Blue Jays' bats go silent, winning streak comes to an end
The Blue Jays have inched their way toward the shadow of a .500 record with the return of some boom in their bats, complemented by a patchwork pitching staff.
There was no such support at the plate for Sunday’s starter, Joe Biagini, however.
The Jays could only manage one run off wily Rangers starter Andrew Cashner, falling 3-1 in the conclusion of a three-game weekend set at the Rogers Centre.
Biagini, elevated from the bullpen with injuries to starters J.A. Happ, Aaron Sanchez and Francisco Liriano, was unable to benefit from the most productive effort of his Major League career.
Not only did he go deeper than any previous start (six complete innings), he finished with career highs in pitches (95) and strikeouts (7). He left with his team trailing 2-1 in an effort worthy of a win.
“As the game went on, I thought he got stronger,” Jays manager John Gibbons said. “He’s got the stuff to be a good starting pitcher.
“They’ve got a good hitting team over there and I thought he held them in check pretty good. That’s encouraging.”
Third baseman Josh Donaldson and shortstop Troy Tulowitzki were back in the lineup after resting on Saturday, but neither managed a hit in their four plate appearances each.
The loss snapped the Jays five-game winning streak and they also failed to hit a home run for the first time in the past seven games.
The Jays captured the three-game series 2-1, however, and continue a 10-game homestand with a three-gamer against Toronto’s own Joey Votto and the Cincinnati Reds on Monday.
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So is Biagini a viable starter?
The enigmatic right-hander believes he is and his performance over the past month has gone beyond spot starting. And with the 95 pitch count on Sunday, he’s ready to handle a full workload.
Still, Biagini is well aware that the rotation will get some of its regulars back soon, starting with a probable start from J.A. Happ on Tuesday.
Francisco Liriano had a rehab start in Buffalo Sunday night and is also nearing a return, possibly as soon as Friday against the New York Yankees.
“I’ve always thought of myself as a starter,” Biagini said. “I feel pretty comfortable in that role as I did with the Giants in the minor leagues.
“But the situation with this team is that there’s a lot of guys who are really good and have been doing this for a while and have their roles. I’m not going to feel like I deserve to have a spot over any of those guys. I just know the situation and know that if one of them comes back at any moment, that’s their job.”
Considering starting pitching was considered a depth issue coming into the season — beyond the big five when healthy — at least Jays management now knows they can get a solid performance from Biagini.
“I’m happy to be thought of as a guy who they feel can do it,” said Biagini, whose record is 1-3. “That’s pretty cool.”
The Jays’ offence that had been on fire of late cooled considerably in this one and it had nothing to do with the fresh air from the open roof, a first for this season.
Cashner had Toronto hitters stymied, particularly when they had runners in scoring position, going 0-for-7 in that situation.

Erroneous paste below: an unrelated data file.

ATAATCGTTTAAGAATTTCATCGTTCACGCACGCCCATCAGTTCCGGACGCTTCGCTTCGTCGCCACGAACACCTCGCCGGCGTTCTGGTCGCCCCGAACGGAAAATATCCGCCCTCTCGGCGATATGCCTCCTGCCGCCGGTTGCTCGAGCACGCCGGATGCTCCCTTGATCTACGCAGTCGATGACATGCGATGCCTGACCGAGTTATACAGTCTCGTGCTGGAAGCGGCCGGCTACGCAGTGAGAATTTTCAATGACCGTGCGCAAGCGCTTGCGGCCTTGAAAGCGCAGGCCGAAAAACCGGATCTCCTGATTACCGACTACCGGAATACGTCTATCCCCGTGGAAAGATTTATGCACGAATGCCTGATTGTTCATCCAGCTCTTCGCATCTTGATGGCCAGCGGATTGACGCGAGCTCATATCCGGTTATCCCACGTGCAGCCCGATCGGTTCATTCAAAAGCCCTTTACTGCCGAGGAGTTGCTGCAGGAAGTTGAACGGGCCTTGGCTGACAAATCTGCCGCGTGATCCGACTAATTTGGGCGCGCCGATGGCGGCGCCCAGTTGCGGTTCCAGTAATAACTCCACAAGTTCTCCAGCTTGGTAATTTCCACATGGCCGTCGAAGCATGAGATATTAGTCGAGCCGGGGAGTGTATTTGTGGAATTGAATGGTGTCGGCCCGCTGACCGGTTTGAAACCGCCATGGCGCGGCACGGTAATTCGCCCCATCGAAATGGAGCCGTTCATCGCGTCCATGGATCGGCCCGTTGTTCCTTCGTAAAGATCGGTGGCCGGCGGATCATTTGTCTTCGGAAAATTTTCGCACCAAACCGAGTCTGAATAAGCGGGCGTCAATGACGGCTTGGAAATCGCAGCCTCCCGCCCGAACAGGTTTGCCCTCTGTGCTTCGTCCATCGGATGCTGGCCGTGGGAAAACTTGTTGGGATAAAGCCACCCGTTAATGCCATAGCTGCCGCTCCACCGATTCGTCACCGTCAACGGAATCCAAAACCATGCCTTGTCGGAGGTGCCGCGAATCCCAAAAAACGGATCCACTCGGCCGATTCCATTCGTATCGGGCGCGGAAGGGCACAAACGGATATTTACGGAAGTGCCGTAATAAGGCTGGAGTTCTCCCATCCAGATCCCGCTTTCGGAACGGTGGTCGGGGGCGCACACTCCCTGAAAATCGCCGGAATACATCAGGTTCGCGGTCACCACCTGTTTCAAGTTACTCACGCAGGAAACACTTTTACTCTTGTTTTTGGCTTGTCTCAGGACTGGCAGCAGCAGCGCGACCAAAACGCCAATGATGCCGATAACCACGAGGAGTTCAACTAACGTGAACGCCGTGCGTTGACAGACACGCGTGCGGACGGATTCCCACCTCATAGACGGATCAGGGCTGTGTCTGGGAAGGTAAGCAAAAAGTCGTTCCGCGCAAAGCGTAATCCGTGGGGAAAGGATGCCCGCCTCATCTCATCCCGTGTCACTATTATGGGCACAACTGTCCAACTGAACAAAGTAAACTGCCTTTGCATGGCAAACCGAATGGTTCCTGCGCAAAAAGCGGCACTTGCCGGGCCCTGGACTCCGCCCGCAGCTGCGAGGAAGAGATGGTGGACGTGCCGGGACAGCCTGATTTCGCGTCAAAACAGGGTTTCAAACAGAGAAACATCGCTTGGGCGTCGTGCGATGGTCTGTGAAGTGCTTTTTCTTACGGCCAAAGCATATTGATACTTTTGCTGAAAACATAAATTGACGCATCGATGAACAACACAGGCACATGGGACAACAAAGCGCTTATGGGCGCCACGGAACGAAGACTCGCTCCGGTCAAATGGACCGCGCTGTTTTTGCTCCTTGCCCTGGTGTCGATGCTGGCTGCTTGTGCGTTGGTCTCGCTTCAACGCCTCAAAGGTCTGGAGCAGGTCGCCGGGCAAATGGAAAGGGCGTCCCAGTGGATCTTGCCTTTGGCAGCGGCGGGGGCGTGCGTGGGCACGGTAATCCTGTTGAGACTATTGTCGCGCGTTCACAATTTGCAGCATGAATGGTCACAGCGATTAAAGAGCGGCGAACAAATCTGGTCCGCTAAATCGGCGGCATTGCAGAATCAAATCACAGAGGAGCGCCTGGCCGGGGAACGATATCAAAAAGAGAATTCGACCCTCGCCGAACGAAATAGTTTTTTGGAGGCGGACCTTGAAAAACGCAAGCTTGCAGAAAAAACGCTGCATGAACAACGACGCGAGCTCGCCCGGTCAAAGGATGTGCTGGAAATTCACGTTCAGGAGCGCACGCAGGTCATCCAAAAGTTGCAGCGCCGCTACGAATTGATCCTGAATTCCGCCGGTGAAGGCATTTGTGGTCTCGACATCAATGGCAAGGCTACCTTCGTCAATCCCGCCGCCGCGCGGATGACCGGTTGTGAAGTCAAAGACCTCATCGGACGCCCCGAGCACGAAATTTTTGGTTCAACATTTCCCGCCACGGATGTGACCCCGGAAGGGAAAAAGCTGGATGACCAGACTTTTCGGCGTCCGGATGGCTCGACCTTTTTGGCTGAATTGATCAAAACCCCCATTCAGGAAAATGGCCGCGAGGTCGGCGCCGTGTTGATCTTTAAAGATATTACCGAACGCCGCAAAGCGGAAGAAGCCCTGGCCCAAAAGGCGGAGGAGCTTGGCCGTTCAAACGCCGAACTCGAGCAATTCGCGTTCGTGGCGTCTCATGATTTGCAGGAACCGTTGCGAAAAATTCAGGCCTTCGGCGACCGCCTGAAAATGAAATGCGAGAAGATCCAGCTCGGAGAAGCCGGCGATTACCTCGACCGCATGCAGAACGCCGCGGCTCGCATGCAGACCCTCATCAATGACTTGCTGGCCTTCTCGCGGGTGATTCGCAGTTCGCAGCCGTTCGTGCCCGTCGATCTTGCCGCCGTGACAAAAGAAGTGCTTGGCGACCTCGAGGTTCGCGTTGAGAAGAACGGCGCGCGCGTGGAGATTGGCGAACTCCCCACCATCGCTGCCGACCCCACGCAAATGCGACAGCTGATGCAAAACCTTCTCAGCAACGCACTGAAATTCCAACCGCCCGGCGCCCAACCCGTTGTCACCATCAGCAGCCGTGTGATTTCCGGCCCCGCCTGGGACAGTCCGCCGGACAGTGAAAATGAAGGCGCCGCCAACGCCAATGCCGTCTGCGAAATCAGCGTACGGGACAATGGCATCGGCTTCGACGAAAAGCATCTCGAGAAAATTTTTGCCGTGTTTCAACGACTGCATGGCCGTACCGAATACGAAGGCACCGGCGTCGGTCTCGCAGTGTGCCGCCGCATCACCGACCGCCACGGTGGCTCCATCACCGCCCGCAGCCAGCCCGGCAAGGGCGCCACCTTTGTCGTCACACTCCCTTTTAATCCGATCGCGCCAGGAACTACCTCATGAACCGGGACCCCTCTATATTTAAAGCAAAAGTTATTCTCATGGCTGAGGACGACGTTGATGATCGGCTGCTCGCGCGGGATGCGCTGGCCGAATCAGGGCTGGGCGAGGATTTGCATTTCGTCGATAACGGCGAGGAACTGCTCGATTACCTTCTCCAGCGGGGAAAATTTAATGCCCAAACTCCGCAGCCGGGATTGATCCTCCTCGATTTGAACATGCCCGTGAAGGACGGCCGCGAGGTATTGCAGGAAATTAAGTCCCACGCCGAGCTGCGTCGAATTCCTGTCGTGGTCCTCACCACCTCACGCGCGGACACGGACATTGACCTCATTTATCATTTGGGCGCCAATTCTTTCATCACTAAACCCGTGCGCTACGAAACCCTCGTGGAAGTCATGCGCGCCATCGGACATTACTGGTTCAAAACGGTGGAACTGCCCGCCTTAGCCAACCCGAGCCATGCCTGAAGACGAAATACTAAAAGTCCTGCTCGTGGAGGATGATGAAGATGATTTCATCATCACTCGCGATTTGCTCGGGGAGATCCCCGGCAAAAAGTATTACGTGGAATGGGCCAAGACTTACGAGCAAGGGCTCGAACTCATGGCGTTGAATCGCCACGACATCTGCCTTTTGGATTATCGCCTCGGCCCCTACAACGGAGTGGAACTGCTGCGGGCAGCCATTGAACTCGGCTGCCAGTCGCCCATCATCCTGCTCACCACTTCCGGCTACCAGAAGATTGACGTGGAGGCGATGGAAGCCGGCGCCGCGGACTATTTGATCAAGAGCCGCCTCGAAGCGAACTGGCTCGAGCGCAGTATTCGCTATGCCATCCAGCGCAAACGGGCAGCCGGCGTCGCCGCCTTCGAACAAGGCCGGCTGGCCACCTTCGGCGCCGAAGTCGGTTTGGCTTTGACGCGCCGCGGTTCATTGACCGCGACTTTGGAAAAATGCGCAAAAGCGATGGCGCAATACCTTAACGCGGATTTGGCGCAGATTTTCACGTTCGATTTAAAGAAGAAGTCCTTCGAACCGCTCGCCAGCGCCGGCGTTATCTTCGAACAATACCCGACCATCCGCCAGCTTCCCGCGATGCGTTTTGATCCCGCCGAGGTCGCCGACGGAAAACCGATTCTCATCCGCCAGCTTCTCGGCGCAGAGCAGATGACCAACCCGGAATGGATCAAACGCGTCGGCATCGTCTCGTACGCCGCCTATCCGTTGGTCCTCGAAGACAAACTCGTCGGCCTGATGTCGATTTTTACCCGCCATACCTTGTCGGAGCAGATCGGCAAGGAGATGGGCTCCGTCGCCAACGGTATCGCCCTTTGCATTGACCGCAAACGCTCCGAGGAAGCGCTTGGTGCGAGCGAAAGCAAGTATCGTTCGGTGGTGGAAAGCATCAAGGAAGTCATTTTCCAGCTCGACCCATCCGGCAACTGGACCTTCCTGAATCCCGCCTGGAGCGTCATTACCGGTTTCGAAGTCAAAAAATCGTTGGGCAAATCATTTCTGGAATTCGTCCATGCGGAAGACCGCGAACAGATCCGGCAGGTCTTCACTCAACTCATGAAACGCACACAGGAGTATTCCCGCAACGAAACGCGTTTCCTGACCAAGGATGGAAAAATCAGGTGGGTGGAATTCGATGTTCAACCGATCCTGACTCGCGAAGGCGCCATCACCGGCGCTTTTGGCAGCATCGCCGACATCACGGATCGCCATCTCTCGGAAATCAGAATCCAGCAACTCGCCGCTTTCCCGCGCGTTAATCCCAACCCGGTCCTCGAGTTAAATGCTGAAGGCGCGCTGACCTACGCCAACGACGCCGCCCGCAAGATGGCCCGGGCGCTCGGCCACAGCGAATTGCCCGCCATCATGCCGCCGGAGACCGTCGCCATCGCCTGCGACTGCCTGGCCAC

“He was really good today,” Jays second baseman Devon Travis said. “He had a lot of run on that fastball. He was locating pretty good. Even his misses ended up being in good spots on the other side of the plate.”
Gibbons said that Cashner, the former San Diego Padres starter who signed a one-year, $10-million deal with the Rangers last November, kept the Jays guessing.
“Cash has been one of the most sought-after arms in baseball the last few years,” Gibbons said of Cashner, who allowed five hits and two walks over seven innings. “He used to be just power, power, power. Now he’s learned to take a little bit off.
“He can throw anything at any time. He kept us off balance and when he needed it, he just reached back for a little bit extra on that fastball when he had to have it.”
With the dramatic playoff victories over the past couple of seasons, the Rangers have emerged as one of the Jays biggest rivals outside of the AL East.
Since 2013, Texas is just 9-20 against the Jays, including that 2-6 playoff record.
“We just saw a team that we’ve had a lot of history with in the past,” Travis said. “It’s a lot of fun playing against those guys. Coming out with the victory in the series is definitely a big thing for us.”
A single to left in the fifth pushed second baseman Travis’s consecutive hit streak to a dozen games. In that stretch, Travis is batting a sensational .458 with 13 RBI ... Kevin Pillar snapped an 0-for-12 blip when he doubled to lead off the game and that hit would lead to the only Jays run. Pillar scored on a Jose Bautista sacrifice fly, Joey Bats’ 20th RBI of the month ... The Rangers got on board in the third when a Jonathan Lucroy singled brought home Elvis Andrus and then took the lead in the following frame when Joey Gallo belted a solo home run off of Biagini ...A late potential Jays rally fell short after two-out singles from Justin Smoak and Russell Martin in the bottom of the ninth couldn’t cash ... The Rangers got their insurance third run on a wayward offering from Jays reliever Dominic Leone that got away from Martin and was scored a wild pitch.